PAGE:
Proprietary SabotageOther examples of proprietary malware
Here are examples of proprietary software that has something worse than a back door.
Once Microsoft has tricked a user into accepting installation of Windows 10, they find that they are denied the option to cancel or even postpone the imposed date of installation.
This demonstrates what we've said for years: using proprietary software means letting someone have power over you, and you're going to get screwed sooner or later.
The Apple Music client program scans the user's file system for music files, copies them to an Apple server, and deletes them.
Apple stops users from fixing the security bugs in Quicktime for Windows, while refusing to fix them itself.
iOS version 9 for iThings sabotages them irreparably if they were repaired by someone other than Apple. Apple eventually backed off from this policy under criticism from the users. However, it has not acknowledged that this was wrong.
Phillips “smart” lightbulbs had initially been designed to interact with other companies' smart light bulbs, but later the company updated the firmware to disallow interoperability.
If a product is “smart”, and you didn't build it, it is cleverly serving its manufacturer against you.
Whether you like it or not, Microsoft is forcibly pushing Windows update to its version 10, ignoring the flag on Windows 7 or 8 that you could set to not upgrade. This reaffirms the presence of a universal back door in Windows 7 and 8.
Windows 10 “upgrades” delete applications without asking permission.
Google has long had a back door to remotely unlock an Android device, unless its disk is encrypted (possible since Android 5.0 Lollipop, but still not quite the default).
This seems to involve use of a back door in Windows 7 and 8.
Lenovo stealthily installed crapware and spyware via BIOS on Windows installs. Note that the specific sabotage method Lenovo used did not affect GNU/Linux; also, a “clean” Windows install is not really clean since Microsoft puts in its own malware.
Vizio used a firmware “upgrade” to make its TVs snoop on what users watch. The TVs did not do that when first sold.
Amazon downgraded the software in users' Swindles so that those already rooted would cease to function at all.
We can be quite sure this EULA is is unjust because injustice is the only motive for imposing an EULA.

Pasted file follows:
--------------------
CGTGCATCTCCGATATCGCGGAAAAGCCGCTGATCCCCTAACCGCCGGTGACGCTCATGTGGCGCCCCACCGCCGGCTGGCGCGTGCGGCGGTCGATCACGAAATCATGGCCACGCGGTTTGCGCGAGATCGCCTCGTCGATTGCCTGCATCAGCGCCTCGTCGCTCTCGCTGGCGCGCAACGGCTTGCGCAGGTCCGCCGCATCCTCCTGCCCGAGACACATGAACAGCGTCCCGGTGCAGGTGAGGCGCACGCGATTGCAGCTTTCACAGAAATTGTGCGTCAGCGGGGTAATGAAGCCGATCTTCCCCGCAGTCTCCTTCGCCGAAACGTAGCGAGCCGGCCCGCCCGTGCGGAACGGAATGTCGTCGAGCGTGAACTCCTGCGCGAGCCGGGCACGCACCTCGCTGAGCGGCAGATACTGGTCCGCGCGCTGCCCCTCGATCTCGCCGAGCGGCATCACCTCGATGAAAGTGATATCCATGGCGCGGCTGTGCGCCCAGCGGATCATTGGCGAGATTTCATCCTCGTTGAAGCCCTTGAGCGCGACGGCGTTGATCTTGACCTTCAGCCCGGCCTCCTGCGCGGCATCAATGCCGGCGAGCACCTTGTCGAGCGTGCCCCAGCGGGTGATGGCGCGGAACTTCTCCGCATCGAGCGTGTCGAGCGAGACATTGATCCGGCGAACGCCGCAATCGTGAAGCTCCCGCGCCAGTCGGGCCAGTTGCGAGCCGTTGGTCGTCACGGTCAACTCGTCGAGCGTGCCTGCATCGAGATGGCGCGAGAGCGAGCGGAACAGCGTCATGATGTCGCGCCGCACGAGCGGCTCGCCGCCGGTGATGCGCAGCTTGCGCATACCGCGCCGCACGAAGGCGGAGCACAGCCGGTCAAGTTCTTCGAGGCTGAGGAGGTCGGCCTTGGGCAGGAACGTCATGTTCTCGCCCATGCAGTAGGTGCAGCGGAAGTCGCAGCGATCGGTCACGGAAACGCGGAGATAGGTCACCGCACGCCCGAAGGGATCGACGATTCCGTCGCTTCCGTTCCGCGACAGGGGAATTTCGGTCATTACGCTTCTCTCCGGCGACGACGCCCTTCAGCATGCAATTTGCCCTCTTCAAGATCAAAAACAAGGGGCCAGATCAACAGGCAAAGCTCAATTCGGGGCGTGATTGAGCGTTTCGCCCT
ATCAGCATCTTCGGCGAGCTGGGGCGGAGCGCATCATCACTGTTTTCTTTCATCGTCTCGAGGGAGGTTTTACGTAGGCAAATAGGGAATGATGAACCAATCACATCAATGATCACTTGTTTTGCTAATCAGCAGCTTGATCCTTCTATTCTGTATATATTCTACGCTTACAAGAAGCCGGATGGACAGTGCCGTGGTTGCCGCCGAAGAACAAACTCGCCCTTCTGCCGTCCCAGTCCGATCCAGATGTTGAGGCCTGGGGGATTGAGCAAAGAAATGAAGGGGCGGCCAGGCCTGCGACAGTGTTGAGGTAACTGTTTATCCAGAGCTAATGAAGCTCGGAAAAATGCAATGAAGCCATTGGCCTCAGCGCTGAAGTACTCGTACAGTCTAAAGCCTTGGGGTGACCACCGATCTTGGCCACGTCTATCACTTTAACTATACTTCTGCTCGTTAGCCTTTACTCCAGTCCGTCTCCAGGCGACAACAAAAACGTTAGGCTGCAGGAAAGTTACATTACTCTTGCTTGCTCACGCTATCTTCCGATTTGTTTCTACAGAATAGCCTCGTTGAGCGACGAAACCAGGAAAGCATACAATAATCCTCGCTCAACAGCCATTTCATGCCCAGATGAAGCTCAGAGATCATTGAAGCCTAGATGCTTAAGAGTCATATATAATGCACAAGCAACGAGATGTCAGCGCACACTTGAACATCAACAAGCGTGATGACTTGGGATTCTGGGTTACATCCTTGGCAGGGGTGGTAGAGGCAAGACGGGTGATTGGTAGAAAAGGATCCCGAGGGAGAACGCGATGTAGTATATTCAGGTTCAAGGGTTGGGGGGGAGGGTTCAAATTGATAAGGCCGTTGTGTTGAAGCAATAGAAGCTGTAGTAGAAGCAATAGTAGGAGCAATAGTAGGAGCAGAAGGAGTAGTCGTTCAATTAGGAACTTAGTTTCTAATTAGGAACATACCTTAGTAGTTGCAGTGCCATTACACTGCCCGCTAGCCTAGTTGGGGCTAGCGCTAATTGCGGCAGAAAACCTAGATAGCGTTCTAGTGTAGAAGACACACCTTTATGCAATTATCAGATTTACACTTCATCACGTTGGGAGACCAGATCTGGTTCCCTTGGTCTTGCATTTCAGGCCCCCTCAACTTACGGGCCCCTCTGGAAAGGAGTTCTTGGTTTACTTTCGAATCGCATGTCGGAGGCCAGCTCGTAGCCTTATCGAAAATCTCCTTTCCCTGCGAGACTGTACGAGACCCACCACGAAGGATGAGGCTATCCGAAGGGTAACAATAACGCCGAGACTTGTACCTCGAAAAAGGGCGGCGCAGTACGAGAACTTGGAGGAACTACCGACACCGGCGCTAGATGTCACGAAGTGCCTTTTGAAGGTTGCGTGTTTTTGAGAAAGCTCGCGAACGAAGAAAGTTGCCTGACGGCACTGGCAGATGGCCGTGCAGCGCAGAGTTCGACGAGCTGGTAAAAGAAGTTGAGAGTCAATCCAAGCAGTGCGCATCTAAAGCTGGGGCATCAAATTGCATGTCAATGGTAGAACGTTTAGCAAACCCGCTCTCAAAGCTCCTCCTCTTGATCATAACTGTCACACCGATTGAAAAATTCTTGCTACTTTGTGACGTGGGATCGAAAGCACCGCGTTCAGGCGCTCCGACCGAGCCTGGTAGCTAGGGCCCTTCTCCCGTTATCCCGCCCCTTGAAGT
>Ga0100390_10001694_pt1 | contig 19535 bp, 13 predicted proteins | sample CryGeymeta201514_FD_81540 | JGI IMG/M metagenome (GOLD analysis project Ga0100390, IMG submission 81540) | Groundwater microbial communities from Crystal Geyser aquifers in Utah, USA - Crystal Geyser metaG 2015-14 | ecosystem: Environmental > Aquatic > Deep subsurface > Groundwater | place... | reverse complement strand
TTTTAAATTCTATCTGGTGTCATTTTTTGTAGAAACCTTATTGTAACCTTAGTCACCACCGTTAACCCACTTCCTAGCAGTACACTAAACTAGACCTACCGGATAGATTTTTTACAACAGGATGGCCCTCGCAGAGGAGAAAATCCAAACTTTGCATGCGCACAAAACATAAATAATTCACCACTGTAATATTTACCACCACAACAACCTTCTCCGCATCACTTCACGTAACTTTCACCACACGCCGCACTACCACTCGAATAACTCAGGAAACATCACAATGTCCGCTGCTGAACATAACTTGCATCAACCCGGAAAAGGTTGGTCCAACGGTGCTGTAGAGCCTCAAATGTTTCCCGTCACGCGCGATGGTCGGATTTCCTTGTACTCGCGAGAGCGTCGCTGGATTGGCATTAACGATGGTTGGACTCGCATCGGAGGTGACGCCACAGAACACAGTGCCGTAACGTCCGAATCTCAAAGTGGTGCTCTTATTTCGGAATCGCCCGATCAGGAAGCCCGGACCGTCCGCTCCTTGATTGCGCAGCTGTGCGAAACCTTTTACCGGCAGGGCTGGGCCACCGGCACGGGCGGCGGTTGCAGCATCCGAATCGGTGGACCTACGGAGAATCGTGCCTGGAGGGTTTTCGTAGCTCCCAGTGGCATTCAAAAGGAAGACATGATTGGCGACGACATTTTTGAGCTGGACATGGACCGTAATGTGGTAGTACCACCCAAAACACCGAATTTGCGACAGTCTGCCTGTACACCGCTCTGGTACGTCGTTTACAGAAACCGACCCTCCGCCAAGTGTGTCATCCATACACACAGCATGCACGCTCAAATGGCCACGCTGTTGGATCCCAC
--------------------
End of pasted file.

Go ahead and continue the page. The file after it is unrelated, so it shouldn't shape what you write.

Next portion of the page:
FTDI's proprietary driver for its USB-to-serial chips has been designed to sabotage alternative compatible chips so that they no longer work. Microsoft is installing this automatically as an “upgrade”.
Microsoft is going to cut off support for some Internet Explorer versions in the same way.
A person or company has the right to cease to work on a particular program; the wrong here is Microsoft does this after having made the users dependent on Microsoft, because they are not free to ask anyone else to work on the program for them.
The NSA has put back doors into nonfree encryption software. We don't know which ones they are, but we can be sure they include some widely used systems. This reinforces the point that you can never trust the security of nonfree software.
An Apple firmware “upgrade” bricked iPhones that had been unlocked. The “upgrade” also deactivated applications not approved by Apple censorship. All this was apparently intentional.
Some proprietary games lure children to spend their parents' money.
Adobe applications have time bombs: they stop working after a certain time, after which the user must pay to extend the time.
Once there was a problem with the servers that these programs use to check who has paid, and the applications refused to work for anyone.
Sony sabotaged the Playstation 3 with a firmware downgrade that removed the feature that allowed users to run GNU/Linux on it.
Sony subsequently sent police after Geohot, after he cracked the code that blocked users from changing the firmware, and we responded by calling for a boycott of Sony .
LG disabled network features on previously purchased “smart” TVs, unless the purchasers agreed to let LG begin to snoop on them and distribute their personal data.
Oracle's nonfree Java plug-in for browsers sneakily installs other annoying proprietary software.
That article disregards all other bad things about proprietary software. For instance, it regards the inclusion of proprietary Flash Player (which has a surveillance feature and DRM) in Chrome as a good thing. Chrome is a proprietary browser with a universal back door.
We don't agree with the article's views on those issues, but we present it as a factual reference.